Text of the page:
Nature Word of the Month – May 2017

Nature Word of the Month - May 2017: Frondescence

Sometimes, it can seem like we wait and wait for the arrival of spring and then all of the sudden it’s here.  Not when the calendar says it’s spring but when early spring flowers bloom by the roadsides, tree buds begin to break open, and migrating birds begin to return.

Nature word of the month - May 2017: frondescence

I was so happy to see leaves finally popping out last week, I was practically running from tree to tree to check them all out.  This week we noticed that some ferns have emerged and are starting to slowly unfurl.  I adore springtime with all the energy of renewed life in the air!  And now I am happy to have a new word to add to my nature vocabulary repertoire.  I’ll be watching closely for more spring frondescence…

If you’d like to print a copy to pin up or add to your journal, click here to download.

Fondly,
Monique

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What Makes a Bird a Bird? Activities for Exploring Nest Building

What Makes a Bird a Bird Activities for exploring nest building

My children are fascinated by birds!  They love observing them and learning to identify them and are SO excited when they spot one they’ve never seen before.  They are completely captivated.  We bring three pairs of binoculars on our outings and perpetually have our favorite birding books checked out from the library.  Why I don’t just buy them, I don’t know.  Probably because I’d have to clear off an entire bookshelf just to house them.  Anyway…

We’ve embarked on a comprehensive bird study.  My children know so much already but I’ve decided to start with the basics (because sometimes you don’t know what you don’t know).  We’ll be exploring all the characteristics of birds from beak shape to songs and calls to unique behaviors.  I’ll be sharing some of our explorations here and hope you’ll follow along.

cavity nest

With spring in full swing here in Maine (finally!), birds have been busy collecting nesting material.  They’ve been spotted flying overhead with twigs and bits of fuzzy stuff.  It seems fitting then that we start our study by exploring birds’ nests and nest construction.  As an opener we read What Makes a Bird a Bird? by May Garelick which leads the reader through the various characteristics of birds until that one special feature that truly makes a bird a bird is discovered.  We then read some books just about birds’ nests.  Here are some that I recommend:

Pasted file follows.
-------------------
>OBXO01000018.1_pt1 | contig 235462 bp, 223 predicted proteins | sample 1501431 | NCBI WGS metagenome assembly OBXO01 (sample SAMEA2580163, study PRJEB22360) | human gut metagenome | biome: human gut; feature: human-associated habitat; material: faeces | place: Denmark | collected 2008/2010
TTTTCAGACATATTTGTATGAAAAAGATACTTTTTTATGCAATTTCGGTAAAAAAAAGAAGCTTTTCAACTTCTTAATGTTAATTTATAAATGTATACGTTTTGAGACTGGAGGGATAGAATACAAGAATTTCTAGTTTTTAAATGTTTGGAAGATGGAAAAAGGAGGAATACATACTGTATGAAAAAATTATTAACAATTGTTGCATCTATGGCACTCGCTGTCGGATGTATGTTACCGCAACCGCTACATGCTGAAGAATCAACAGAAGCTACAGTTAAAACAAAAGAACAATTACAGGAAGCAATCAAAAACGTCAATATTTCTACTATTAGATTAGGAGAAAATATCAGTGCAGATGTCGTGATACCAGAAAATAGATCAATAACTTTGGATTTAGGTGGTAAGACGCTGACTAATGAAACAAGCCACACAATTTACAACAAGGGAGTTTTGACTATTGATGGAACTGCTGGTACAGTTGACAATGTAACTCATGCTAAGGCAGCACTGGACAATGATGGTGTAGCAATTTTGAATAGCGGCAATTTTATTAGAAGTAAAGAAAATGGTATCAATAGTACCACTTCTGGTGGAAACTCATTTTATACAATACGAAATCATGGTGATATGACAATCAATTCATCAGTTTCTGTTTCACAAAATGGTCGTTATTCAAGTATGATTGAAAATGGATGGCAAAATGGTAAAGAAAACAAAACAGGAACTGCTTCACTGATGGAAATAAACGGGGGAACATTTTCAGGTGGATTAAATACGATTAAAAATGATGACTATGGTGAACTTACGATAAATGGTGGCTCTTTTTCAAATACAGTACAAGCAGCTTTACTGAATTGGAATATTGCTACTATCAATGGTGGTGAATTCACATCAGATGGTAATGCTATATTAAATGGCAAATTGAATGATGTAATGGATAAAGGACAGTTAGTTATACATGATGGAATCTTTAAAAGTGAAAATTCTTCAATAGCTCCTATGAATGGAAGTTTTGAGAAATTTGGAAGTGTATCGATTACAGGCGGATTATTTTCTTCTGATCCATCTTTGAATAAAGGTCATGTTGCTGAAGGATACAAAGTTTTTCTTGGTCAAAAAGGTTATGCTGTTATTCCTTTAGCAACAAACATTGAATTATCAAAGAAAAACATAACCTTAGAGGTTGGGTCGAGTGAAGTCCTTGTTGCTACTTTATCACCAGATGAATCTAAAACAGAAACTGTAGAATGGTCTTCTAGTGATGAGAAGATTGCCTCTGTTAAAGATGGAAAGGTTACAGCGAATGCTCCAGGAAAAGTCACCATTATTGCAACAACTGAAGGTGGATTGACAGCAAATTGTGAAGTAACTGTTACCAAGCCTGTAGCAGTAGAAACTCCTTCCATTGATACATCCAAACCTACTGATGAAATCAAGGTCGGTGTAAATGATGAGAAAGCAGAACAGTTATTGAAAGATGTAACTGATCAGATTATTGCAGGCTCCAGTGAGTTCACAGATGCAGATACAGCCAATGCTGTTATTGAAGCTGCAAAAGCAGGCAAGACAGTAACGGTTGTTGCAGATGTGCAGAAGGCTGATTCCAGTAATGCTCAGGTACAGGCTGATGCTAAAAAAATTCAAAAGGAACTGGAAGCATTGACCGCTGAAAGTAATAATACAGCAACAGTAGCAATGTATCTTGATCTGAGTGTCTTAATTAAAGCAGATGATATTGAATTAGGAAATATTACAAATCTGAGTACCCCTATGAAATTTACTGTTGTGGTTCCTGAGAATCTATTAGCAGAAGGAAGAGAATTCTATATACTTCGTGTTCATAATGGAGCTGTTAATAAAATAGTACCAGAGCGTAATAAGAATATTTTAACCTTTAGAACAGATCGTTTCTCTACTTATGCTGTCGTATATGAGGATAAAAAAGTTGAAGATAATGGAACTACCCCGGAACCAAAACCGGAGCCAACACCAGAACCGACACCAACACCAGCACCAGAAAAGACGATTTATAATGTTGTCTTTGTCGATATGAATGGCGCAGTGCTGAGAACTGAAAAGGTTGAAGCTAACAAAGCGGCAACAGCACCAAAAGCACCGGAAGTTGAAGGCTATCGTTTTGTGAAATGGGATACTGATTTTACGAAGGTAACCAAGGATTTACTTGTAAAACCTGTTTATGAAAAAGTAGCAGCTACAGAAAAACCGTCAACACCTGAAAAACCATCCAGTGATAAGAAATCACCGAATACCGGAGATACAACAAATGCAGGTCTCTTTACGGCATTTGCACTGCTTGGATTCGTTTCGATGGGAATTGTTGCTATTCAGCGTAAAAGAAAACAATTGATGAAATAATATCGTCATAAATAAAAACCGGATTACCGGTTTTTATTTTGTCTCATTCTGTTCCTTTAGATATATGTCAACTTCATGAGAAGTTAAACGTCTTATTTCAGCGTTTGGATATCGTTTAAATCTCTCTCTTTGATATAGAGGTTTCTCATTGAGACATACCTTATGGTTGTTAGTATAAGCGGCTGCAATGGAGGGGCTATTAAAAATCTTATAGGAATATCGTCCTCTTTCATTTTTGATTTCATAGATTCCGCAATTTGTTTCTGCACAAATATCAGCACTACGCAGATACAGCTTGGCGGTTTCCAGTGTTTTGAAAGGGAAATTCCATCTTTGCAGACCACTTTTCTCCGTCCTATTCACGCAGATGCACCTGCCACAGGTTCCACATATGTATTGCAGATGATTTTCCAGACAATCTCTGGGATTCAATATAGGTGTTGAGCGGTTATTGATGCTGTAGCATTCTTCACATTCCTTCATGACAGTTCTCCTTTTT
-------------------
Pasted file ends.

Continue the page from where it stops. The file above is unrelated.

My children decided to help out the birds in our yard by providing some extra nesting materials.  They collected yarn, shredded paper, lint, cotton balls, and some clumps of fur found in our yard.  They left it all in a shallow dish in a spot that they have observed birds near on a regular basis.

They then set off  to build nests of their own.  The idea is to gather materials from nature that a bird might use and construct a nest, to the best of one’s capabilities, that will stay together.  A popular method with my children was using mud to make everything stick together.  They’ve held up quite well too!  They are hoping that some birds will move in.  Through this activity the kids learned not only that cup-shaped nests seem to be one of the easiest nest types to build but that birds are amazing architects.  Their intricate weaving techniques seem a near impossible achievement.

bird nest constructions

We then played a game that I came across on the Cornell Lab of Ornithology Bird Sleuth website.  You can find it by clicking their “kits and free resources” tab and downloading the free activities.   Scroll to the “Nests & Chicks” section and look for the “Baby Bird Run” game.  Follow the directions for the simple game in which children identify statements about birds and their nesting behaviors as being either true or false.

I also created a matching game to help my children think about how different nests are tailored for different habitats.  If you would like to download your own copy, just click on the image below.  Read the statements about nests and fill that statement’s number in the box next to the matching nest.  There are more types than listed on the sheet but I wanted to keep it fairly simple.

what type of bird nest is it?

These activities should prove to be effective ways to introduce children to birds’ nests and their construction.  I hope you enjoy!

Note:  My children range in age from five to eleven and these activities were appropriate for them all.  With my older children I spent some time talking about the different types of nests in more detail and asked them to identify what birds might build what type of nests.  If you give any of these activities a try with your children, let me know how it went.